So last month I was at the Book Expo of America signing galleys of my book, the third and final title of which is TOO BRIGHT TO HEAR TOO LOUD TOO SEE (origin of that will be the subject of my next post) and I got a lot of questions from people about how I was able to really get inside the head of someone with bipolar disorder. It’s one thing to blog about it from your desk at home, not knowing who may or may not read it. But it’s quite another to look a total stranger—say a librarian from Indiana—in the face and say ” I know because I have it.” And so I’m somewhat ashamed to say the closest I came was telling them that it “runs in my family.” Not a lie. Not the whole truth.
I will tell the whole truth. I hope to be able to write about the whole truth in a number of forums before the book comes out. To help chip away at the stigma and the shame. But it doesn’t come tripping off my tongue as easily as I hoped it would. And jerks like the one in this video I stumbled upon on You Tube certainly don’t help. Now, clearly he’s probably just some wacko, but nearly 2000 people have watched this and the man has over 700 subscribers. ..That’s far too much exposure as far as I’m concerned. Let me know what you think of this Bozo.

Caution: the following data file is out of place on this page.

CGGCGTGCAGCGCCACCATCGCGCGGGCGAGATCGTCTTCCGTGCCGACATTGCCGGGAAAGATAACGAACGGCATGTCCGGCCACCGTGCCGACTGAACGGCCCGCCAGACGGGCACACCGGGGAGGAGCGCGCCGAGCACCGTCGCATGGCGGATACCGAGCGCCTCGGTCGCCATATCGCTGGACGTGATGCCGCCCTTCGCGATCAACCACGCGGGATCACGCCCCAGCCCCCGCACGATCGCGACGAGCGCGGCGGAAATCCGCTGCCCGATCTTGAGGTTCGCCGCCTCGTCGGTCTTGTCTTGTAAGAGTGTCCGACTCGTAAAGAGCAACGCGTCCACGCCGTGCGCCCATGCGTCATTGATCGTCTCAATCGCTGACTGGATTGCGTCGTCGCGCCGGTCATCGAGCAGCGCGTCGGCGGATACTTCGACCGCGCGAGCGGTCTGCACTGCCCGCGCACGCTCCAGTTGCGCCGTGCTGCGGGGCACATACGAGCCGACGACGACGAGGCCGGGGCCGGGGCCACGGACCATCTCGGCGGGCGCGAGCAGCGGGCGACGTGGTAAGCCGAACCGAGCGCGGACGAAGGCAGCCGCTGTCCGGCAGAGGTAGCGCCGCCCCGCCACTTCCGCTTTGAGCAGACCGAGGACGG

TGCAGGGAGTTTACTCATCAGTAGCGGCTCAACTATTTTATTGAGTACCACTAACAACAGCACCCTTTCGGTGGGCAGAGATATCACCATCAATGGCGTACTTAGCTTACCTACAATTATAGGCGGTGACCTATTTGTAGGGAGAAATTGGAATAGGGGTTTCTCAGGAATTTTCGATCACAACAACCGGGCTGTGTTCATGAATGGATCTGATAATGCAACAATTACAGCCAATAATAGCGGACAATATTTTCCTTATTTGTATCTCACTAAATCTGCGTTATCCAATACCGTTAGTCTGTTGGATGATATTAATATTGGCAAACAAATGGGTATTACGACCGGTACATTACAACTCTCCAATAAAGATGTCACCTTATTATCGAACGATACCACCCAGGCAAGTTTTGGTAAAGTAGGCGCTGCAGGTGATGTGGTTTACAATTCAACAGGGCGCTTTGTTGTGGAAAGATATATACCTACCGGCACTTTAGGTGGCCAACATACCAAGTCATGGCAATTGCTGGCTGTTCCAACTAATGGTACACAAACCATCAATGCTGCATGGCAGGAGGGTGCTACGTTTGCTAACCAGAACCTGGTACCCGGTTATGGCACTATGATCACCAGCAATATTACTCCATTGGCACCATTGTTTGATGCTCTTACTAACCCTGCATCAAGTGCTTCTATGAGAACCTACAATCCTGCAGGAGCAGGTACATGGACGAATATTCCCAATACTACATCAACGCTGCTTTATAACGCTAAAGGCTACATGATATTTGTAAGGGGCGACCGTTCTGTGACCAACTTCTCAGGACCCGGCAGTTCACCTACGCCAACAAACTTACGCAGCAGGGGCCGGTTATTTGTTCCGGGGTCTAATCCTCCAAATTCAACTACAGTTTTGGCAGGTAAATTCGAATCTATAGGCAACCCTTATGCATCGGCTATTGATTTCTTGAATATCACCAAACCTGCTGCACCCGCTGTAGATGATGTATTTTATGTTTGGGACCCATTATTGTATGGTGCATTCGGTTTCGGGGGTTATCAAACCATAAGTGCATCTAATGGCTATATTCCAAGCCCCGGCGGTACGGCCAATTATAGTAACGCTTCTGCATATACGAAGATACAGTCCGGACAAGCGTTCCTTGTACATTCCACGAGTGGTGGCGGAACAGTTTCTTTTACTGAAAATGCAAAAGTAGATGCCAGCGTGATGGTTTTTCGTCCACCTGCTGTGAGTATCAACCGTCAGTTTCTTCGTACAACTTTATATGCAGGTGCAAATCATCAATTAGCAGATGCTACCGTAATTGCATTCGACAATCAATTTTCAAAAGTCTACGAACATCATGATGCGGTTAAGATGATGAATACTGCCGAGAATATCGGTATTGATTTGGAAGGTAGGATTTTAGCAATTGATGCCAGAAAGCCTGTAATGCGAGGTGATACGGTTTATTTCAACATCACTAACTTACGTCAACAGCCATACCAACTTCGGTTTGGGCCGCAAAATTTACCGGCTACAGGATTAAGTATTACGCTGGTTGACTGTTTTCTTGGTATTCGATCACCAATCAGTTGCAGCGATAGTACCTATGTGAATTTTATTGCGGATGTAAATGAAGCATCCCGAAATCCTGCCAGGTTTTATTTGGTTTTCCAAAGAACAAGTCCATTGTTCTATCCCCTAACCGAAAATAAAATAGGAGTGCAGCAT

So the Random House distribution guys didn’t like the title of my book. Too feminine. And esoteric. They said. So I put out a call for suggestions and the response has been amazing. Thank you all. The title of the book formerly known as Electric Madeleine is now AFTERSHOCKS. Still coming to a book store or e-reader near you, December 2012.
Happy New Year everyone. Sorry for the long absence. The last few weeks have been a bit of a bummer as it seems Amantadine, the wonder drug that finally stopped the “who-am-I-today?” syndrome is, after four months, suddenly producing bizzarro side effects that mimic an auto-immune disease.You know, if it’s not one thing…The treatment for the side effects? Steroids–which make normal people edgy and those of us with bipolar disorder, manic. So far I’m opting for the swollen feet, purple fingers and lack of circulation—not ideal but far better than the alternative.